Home Building Photos – Take Thousands of Them
Home Building Photos - You Can't Take Too Many
DEAR TIM: We plan to build a new home soon and wonder about how best to document the progress of the job. Taking photographs seems so straightforward but I wonder if they will be enough? Are some photographs better than others? Is digital photography acceptable? What cameras would you use? What are the key photographs you would take if you were me? Kristin P., Somerville, MA
DEAR KRISTIN: I can't begin to tell you how many times a photograph has saved me enormous amounts of time and money. I took many photographs as I built my home 18-years-ago and they come in handy from time to time as I do small remodeling projects around the house.
Just last summer the photos helped the crew that installed a buried radio fence wire that created an invisible fence for my new dog. The photos saved these men at least 30 minutes of exploratory digging, as they quickly located a nearby buried gas line and a downspout line.
Should I Shot Remodeling Photos?
You don't have to be building a new home to benefit from photography. Photos taken during remodeling jobs, and even during routine replacement of mechanical systems can be worth their weight in gold at a later date.
Homeowners can also use cameras to capture images of things that can't readily seen such as rotted roof sheathing, cracked and crumbling chimney crowns, and any surface that will be hidden by a building material such as concrete, drywall, exterior siding, brick, etc. These photos take the place of x-ray vision that seems to be available only if you happen to be a superhero.
Can Photos Win a Lawsuit?
Not only are some photographs more valuable than others, but the actual method of photography can also be more valuable. Let's assume for a moment you and your builder get involved in a dispute in the future that gets dragged into the justice system. Photographs that were taken with a camera that uses traditional film or with cameras that produce instant photographs on real prints can't be altered.
Anyone who purchases an off-the-shelf software program and learns a few tricks can alter digital photographs to such an extent that the image doesn't really match what was shot by the camera. For purposes of evidence, traditional negatives or instant photographic prints are the best.
What Cameras Do Best?
I have three cameras that I prefer to use. They all take excellent photographs, but each camera has its strengths and weaknesses. My 19-year-old single-lens reflex 35 mm camera still works as well as the day it took its first photograph. I have an assortment of lenses and accessories that allow me to take just about any photo I need. Its powerful telephoto lens allows me to take distant photos as if I am standing right in front of the subject.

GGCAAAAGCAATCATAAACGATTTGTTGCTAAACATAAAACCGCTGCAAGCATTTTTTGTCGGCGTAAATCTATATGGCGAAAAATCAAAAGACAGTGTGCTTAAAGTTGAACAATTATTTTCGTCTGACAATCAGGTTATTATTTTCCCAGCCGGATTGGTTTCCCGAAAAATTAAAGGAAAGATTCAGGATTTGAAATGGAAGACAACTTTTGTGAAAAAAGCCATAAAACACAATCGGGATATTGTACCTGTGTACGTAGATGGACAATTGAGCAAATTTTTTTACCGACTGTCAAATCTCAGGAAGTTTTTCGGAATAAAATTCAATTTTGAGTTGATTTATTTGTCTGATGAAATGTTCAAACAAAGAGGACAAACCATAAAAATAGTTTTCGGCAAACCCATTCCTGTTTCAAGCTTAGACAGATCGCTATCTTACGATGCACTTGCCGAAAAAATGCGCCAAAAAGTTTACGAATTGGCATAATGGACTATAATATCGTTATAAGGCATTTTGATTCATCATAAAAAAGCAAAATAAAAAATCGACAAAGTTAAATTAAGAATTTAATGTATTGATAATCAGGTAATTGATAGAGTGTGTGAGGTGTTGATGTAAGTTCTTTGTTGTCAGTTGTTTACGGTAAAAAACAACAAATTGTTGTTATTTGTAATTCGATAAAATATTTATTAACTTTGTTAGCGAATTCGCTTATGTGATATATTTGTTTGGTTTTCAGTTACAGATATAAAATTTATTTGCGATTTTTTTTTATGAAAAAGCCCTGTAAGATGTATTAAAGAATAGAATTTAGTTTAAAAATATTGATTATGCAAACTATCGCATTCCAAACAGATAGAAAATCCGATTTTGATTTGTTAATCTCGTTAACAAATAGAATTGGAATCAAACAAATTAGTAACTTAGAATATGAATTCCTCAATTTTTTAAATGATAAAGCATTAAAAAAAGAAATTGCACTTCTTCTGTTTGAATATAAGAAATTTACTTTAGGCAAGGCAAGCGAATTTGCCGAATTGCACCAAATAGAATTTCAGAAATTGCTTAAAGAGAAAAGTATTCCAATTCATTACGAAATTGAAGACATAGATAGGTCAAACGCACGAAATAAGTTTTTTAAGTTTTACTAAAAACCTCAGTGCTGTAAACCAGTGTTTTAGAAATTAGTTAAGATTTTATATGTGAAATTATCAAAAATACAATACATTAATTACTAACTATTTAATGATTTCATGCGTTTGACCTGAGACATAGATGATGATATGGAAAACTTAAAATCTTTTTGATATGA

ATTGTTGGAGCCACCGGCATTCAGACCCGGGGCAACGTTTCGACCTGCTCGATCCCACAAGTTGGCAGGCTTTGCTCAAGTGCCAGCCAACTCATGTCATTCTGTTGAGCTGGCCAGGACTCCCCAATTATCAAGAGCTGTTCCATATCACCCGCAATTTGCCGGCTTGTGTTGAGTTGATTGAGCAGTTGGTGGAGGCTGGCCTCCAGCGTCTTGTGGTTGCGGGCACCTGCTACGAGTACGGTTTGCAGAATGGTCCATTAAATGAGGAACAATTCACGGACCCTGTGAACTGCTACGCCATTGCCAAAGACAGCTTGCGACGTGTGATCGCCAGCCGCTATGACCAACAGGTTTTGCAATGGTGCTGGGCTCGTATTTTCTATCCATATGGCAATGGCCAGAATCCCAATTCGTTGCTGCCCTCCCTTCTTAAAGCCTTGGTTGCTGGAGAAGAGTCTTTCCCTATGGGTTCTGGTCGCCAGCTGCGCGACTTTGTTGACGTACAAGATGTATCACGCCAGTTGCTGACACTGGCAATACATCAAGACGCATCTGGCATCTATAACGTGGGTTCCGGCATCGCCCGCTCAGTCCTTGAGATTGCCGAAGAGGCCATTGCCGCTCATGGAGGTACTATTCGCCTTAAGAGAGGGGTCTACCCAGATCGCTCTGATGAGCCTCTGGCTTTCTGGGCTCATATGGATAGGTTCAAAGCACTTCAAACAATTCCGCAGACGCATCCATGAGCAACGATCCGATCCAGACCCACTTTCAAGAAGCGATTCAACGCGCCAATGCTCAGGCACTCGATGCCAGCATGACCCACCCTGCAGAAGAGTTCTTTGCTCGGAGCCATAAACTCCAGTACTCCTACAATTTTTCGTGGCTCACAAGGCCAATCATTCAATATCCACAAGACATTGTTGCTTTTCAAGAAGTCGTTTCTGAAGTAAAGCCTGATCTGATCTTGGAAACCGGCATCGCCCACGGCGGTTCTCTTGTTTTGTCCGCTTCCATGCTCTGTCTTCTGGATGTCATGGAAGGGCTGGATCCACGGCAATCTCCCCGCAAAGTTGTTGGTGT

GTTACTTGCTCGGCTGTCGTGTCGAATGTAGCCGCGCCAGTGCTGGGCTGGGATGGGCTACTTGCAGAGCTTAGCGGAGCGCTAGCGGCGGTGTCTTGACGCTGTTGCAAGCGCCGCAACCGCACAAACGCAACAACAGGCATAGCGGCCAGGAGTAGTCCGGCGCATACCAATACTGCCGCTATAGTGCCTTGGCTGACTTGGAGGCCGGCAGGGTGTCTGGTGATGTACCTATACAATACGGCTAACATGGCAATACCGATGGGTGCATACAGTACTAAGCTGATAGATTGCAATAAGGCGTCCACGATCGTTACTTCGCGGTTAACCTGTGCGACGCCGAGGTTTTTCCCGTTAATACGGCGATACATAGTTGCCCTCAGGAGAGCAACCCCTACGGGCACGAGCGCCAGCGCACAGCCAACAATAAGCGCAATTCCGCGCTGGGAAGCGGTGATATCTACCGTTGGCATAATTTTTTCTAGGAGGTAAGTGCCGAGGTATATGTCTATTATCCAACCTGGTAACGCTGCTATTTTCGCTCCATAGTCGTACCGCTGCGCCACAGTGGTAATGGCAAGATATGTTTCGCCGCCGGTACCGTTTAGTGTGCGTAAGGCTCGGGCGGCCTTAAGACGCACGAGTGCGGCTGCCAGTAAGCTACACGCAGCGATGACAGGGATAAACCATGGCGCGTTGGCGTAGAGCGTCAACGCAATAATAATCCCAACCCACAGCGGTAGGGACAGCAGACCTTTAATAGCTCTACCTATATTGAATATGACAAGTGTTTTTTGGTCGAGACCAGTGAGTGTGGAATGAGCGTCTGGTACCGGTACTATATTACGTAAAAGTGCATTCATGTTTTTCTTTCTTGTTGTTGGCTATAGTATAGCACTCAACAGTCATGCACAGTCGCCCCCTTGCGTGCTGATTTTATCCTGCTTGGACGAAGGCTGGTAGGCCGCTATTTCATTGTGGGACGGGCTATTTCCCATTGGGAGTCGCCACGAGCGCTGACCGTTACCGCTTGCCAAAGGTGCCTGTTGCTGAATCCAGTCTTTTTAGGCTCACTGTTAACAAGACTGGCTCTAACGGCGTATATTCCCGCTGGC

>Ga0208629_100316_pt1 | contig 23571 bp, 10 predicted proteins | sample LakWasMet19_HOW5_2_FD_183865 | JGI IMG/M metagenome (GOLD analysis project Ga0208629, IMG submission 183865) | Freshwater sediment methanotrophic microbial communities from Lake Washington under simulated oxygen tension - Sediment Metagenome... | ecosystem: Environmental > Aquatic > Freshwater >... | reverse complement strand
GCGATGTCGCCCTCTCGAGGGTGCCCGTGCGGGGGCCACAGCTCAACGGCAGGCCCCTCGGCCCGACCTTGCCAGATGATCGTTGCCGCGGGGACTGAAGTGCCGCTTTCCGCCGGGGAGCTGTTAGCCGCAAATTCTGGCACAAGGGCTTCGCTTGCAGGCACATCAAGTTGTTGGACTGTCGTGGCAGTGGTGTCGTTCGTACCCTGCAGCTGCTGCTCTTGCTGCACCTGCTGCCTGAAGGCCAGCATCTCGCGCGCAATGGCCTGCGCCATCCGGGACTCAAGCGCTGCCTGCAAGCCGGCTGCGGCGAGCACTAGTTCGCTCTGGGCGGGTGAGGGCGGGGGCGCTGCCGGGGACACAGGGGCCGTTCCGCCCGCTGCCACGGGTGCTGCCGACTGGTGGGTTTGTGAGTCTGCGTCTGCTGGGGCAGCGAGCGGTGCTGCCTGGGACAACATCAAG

I own a popular instant camera that spits out the actual photograph within a second of shooting the image. This camera is invaluable if you need to know immediately that you got a great photo, not just any photo.
Digital cameras, of course, offer the same advantage, but you need to do several other steps with your computer and printer to actually produce real photos. A cool printer that does not require a computer simply uses the camera's digital media storage card to transforms the data into actual photographic prints. It can make an actual print in this fashion every 90 seconds. Video cameras capture moving images and allow you to describe with your voice the things you are taping.
I feel the most important photos and video clips are the ones you can't get once the house is built. Anyone can take a photo of a door trim miter joint that is sloppy. But you only have a limited amount of time to take photos of things that will be covered up. I would love to see you take countless photos of the different aspects of the work such as the application of the outer skin is applied to your house, be it brick, stone, stucco, siding, etc.
Take Photos of Utility Trenches
Furthermore, taking photos of open utility trenches showing the placement of pipes and wires may be very important. Photographs of plumbing pipes in interior walls might be priceless down the road.
All structural components such as bearing walls, column to beam connections, truss connections to all walls, seismic connectors, nailing patterns of structural plywood or OSB at outside corners, etc. are just a few photos you would find in my job site album.
You may have to make numerous trips at different times of day to get the photos, but figure out a way to make it happen. If you have to hire a neighbor or a retired friend who can visit the job frequently, then do so.
A common mistake most people make when taking construction photographs is they are too far away from the subject. If you are taking a photo of a distinct item such as a flashing detail behind brick, be sure the camera is no more than 30 inches away from the subject, not five or ten feet. Distant photographs may not provide the needed detail an expert needs to see at a later date.
Take photos of things you think are not important. An expert may see lots of things you would never think to look at or study. It is better to have hundreds of extra photos instead of missing the critical photo that was never taken. The $300 - 500 you spend on film and processing will be the best money you have ever spent.